Let me start directly - do you consider "no-code tools" to be "anti-developer"? Do you consider it beneath you to use no-code tools? Does it hurt your ego?
I would hope that the answer to all of these questions is a No :).
This movement has been in the works for a couple of years. I also caught onto this a bit late - I just wrote about my brilliant failure in building our product at the very beginning of Flexiple, a few days back. However, ever since, almost the entirety of my startup runs on no-code/minimal code.
So, I thought I should write about it. The aim is to motivate you to explore no-code a bit - not as the anti-thesis of code, but as something that supplements and makes it easier.
If you prefer the shorter version, you can follow it on this twitter thread:
I share this because despite knowing how to code, I feel no-code should be chosen wherever possible. And the great thing is that the ambit of "where it's possible to use it" is increasing each day.
The advantage of using no-code is:
- The obvious one: you don't need to know to code.
- Anyone in the team can take up product building initiatives - no single person becomes a bottleneck.
- Focus shifts more to the goal the tech is meant to achieve rather the tech itself. People who have built software products would recognise this. It is very easy to just get consumed in building the product while forgetting its original goal.
- The underlying products keep improving. So what you can achieve through them also increases proportionally.
Firstly, this is not meant to be a no-code tutorial. Rather an illustration of how an entire startup's tech can be powered by no-code. And as a result, to inspire you.
Here's the overview of how our tech is setup. So that you understand this in context, Flexiple is a premium tech freelance marketplace.
This is set up on Unicorn. Unicorn is a simple landing page builder that offers predefined templates. I think for all static pages - where all you are doing is displaying information - such builders should be used.
For Flexiple, we had the following reasoning:
We have a high bar in terms of the design quality of our web pages. But we also think that after a certain level, custom design etc. is just superfluous and a distraction.
Next, with predefined templates, we are able to direct our entire attention to content. Sure, your website can be very beautiful. But, I am a big believer in customers converting on what you have to say to them than by pretty pages.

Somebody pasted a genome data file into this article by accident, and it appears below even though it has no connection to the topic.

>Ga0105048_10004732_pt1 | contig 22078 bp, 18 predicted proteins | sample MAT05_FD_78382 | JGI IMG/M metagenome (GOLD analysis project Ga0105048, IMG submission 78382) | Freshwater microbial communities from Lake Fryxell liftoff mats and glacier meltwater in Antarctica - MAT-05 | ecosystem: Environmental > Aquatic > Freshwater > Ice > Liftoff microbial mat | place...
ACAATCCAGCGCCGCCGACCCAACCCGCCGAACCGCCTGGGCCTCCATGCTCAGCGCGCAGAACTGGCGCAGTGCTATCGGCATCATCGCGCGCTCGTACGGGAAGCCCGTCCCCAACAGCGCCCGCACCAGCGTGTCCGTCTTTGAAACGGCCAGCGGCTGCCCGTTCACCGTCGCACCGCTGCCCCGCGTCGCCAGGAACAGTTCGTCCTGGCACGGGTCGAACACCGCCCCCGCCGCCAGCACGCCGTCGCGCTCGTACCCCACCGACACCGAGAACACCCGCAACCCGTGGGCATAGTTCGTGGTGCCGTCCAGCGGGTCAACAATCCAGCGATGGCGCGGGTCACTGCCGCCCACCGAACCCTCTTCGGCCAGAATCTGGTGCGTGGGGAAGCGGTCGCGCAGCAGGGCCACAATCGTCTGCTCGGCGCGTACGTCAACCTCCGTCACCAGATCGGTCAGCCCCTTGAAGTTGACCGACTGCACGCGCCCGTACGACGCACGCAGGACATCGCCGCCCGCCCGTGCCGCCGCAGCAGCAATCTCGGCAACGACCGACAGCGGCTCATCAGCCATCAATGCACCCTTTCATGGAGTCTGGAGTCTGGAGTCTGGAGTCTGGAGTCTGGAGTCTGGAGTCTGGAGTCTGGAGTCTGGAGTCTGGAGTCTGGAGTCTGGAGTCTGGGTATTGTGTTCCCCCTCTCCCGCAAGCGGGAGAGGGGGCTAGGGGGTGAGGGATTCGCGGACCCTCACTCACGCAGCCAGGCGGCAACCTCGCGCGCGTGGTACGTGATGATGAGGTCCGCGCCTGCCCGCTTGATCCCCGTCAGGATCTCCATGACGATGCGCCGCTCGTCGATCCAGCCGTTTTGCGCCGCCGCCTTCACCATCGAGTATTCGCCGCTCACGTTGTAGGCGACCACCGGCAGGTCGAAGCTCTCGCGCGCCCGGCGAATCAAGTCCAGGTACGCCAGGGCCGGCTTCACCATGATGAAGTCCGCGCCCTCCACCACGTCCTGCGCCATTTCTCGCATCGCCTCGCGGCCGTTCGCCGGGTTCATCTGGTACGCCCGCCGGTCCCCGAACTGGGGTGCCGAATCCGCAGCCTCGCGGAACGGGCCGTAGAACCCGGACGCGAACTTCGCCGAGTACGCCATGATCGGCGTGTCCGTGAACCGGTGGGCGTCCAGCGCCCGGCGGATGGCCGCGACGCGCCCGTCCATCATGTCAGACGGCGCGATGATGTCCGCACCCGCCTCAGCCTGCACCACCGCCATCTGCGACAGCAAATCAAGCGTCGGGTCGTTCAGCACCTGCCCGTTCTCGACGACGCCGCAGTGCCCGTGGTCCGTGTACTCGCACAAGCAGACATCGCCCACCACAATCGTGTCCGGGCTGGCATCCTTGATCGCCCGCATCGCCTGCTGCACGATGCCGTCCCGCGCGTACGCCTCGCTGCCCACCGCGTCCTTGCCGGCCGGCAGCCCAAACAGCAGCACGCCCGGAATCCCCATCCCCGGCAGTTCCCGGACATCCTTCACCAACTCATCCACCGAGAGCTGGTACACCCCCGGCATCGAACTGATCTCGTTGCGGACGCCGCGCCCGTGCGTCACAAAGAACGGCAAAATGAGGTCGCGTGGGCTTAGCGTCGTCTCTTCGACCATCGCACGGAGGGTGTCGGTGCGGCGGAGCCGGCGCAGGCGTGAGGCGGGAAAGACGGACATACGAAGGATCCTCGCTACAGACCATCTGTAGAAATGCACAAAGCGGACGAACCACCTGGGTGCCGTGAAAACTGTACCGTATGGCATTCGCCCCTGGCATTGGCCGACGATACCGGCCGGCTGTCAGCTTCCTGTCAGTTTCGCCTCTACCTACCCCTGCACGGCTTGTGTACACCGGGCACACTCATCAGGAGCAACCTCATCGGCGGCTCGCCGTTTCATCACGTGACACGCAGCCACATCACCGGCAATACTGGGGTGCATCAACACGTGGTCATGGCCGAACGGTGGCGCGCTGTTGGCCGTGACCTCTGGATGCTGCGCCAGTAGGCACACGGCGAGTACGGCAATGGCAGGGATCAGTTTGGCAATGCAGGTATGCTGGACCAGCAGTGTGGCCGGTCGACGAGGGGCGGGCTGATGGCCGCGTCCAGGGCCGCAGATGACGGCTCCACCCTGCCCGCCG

Now anyone in our team can build new pages for our website. This has given us great agility. With content creation becoming easy, SEO initiatives have also consequently become simple.
Lastly, custom design and development is a costly process. There is also the need to manage a server, etc. which is no longer needed.
Our intermediate database is Airtable. Let me explain: freelancers apply to join our network. This involves filling a form and we need to capture those details.
For this, we have just embedded Airtable's form: Check it out here. So, whenever a freelancer submits their details it gets seamlessly stored in our Airtable database. No custom coding for this.
We use Zoho. To be honest, there are probably better options out there. However, we started using Zoho and have all our processes set around it. That's the B2B stickiness for you 😑
You see Airtable is great for storing data. But when multiple people access it, its easy editing interface puts the data at risk - a careless edit and field values can be changed, new records can be created, etc. So, Airtable isn't a great place for the entire team to be sitting on.
With so many different applications in the picture, we need a service that connects all these to one another. Here we use Zapier and Integromat.
As you can see in the above image, Zapier enables Airtable to seamlessly talk to Zoho. We have such automation flows set up. We also send standard mails automatically based on certain conditions being met in our database - for e.g. scheduling of calls with freelancers.
So basically it doesn't matter where the data sits. We always have the ability to connect our applications easily and execute any use case we want to.
Our client form is set up such that even partial form fills are recorded in our database - which is again Airtable! This required a custom-coded solution and is the only part of our entire system to be custom coded.
In this database, any person in our customer-facing team just needs to click a button to receive the first set of shortlists for a project. Airtable launched a new feature called script blocks and we wrote a simple code snippet for this. This does get into the "code" arena but, frankly, it was very straightforward.
We had multiple intermediate processes before, which has now been replaced by a singular button! This singular automation is probably going to save us an hour of work each day.
So, that's a major part of our tech ecosystem at Flexiple explained. Hope it changes your opinion of no-code a bit :)
If you liked my story, do follow me on Twitter. I write about my startup lessons, code & no-code projects and community building.